Leading article: Power and influence

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Influence. Funny concept that. Not power exactly but the ability to nudge power, direct it as it were. Businessmen buying honours have power and influence. People have to listen to them. But government these days seems to have more influence than power.

Which makes one wonder what a list of the "most influential figures in British theatre" published in the trade magazine The Stage today actually means. The directors, producers and theatre owners who can put on your show or damn it, one supposes. But that is power. Influence is more subtle. Who influences public taste? Playwright or the public itself?

Interesting then that the two winners of this list are Andrew Lloyd Webber and David Ian, who've been seen weekly on television choosing a star for a new stage version of The Sound of Music (Connie Fisher as it turns out, and jolly successful she seems to be). Are they there because they're the choosers or because they were really performers in this sense? And how far were they the choosers, when the public was asked to vote for the winner from their list of finalists?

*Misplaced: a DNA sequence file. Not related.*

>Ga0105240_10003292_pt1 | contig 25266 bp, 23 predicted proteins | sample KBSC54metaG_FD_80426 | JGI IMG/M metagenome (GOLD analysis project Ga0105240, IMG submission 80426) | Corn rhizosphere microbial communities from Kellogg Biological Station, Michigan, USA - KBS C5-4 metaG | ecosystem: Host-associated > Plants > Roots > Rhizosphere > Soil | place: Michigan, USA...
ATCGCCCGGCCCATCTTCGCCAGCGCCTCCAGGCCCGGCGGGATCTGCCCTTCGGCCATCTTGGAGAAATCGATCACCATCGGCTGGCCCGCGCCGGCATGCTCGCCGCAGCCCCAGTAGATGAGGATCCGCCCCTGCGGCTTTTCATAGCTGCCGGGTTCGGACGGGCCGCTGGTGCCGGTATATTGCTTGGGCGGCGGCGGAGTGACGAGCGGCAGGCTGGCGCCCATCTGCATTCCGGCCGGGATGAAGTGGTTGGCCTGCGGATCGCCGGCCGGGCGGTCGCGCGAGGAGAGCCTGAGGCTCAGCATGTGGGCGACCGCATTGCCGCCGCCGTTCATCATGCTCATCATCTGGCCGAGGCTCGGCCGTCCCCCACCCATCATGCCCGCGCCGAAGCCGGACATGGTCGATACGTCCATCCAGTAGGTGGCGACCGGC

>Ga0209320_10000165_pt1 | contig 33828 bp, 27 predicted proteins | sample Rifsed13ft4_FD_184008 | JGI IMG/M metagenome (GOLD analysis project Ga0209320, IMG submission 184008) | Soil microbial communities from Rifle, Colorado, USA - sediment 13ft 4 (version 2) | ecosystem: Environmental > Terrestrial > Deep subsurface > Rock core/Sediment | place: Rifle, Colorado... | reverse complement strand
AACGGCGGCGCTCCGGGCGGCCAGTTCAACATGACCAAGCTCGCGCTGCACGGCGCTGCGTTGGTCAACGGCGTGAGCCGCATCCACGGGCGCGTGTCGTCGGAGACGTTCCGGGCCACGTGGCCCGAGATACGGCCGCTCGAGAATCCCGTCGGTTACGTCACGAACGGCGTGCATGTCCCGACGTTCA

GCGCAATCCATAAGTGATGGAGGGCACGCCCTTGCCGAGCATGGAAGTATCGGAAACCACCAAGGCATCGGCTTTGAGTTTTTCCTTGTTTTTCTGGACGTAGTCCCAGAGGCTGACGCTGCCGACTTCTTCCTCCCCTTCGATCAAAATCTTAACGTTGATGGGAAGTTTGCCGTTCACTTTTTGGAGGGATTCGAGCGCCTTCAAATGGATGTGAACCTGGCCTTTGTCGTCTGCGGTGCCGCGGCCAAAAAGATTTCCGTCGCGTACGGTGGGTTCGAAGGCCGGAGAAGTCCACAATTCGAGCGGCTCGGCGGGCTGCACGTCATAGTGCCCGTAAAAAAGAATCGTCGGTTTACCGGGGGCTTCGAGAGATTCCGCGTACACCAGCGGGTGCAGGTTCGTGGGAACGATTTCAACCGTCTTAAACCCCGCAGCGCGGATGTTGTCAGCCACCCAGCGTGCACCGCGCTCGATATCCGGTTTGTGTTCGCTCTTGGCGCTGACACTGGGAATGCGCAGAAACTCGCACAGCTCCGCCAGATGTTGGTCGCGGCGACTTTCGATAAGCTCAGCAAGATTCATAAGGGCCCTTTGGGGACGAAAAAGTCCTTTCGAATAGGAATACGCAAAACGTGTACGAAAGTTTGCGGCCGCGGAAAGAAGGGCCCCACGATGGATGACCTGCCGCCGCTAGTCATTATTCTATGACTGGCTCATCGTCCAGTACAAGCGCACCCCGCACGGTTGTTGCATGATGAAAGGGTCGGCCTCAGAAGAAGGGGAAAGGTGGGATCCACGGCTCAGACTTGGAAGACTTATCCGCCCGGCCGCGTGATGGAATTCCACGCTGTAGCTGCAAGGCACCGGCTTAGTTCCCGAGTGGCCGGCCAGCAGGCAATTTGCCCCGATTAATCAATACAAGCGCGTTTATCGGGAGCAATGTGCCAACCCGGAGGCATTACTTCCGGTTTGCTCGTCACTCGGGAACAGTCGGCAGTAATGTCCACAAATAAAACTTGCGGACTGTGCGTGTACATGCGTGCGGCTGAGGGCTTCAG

The public is the final arbiter, of course, as any one of The Stage's list would agree. No good choosing the plays if you can't get the bums on the seats. Kevin Spacey (down to 14) fell foul of that one, when he presented even so great a playwright as Arthur Miller. But then Kevin Spacey is also a star, which is where all these lists come unstuck. The producers and directors may make the decisions but it is the performer that the public remembers. Who does the public talk about when they leave theatre? David Ian or Ian McKellen, Rosemary Squire or Judi Dench? Or Connie Fisher for that matter.

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